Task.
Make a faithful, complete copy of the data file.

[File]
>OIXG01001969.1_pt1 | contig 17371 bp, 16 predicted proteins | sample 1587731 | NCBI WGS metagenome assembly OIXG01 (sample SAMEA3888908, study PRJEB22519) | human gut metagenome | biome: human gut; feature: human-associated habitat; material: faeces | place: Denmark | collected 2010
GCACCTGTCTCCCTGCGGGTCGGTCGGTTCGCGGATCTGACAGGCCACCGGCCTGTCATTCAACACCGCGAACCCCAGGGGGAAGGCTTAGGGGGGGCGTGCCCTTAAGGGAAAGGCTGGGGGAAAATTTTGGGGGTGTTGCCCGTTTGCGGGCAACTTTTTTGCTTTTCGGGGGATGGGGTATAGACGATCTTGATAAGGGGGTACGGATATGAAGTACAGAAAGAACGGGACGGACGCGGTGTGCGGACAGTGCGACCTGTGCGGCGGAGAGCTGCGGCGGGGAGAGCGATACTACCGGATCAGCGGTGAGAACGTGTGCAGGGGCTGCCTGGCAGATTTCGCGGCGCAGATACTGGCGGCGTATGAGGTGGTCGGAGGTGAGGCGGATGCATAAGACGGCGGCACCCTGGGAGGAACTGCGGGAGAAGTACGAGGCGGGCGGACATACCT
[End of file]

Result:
>OIXG01001969.1_pt1 | contig 17371 bp, 16 predicted proteins | sample 1587731 | NCBI WGS metagenome assembly OIXG01 (sample SAMEA3888908, study PRJEB22519) | human gut metagenome | biome: human gut; feature: human-associated habitat; material: faeces | place: Denmark | collected 2010
GCACCTGTCTCCCTGCGGGTCGGTCGGTTCGCGGATCTGACAGGCCACCGGCCTGTCATTCAACACCGCGAACCCCAGGGGGAAGGCTTAGGGGGGGCGTGCCCTTAAGGGAAAGGCTGGGGGAAAATTTTGGGGGTGTTGCCCGTTTGCGGGCAACTTTTTTGCTTTTCGGGGGATGGGGTATAGACGATCTTGATAAGGGGGTACGGATATGAAGTACAGAAAGAACGGGACGGACGCGGTGTGCGGACAGTGCGACCTGTGCGGCGGAGAGCTGCGGCGGGGAGAGCGATACTACCGGATCAGCGGTGAGAACGTGTGCAGGGGCTGCCTGGCAGATTTCGCGGCGCAGATACTGGCGGCGTATGAGGTGGTCGGAGGTGAGGCGGATGCATAAGACGGCGGCACCCTGGGAGGAACTGCGGGAGAAGTACGAGGCGGGCGGACATACCT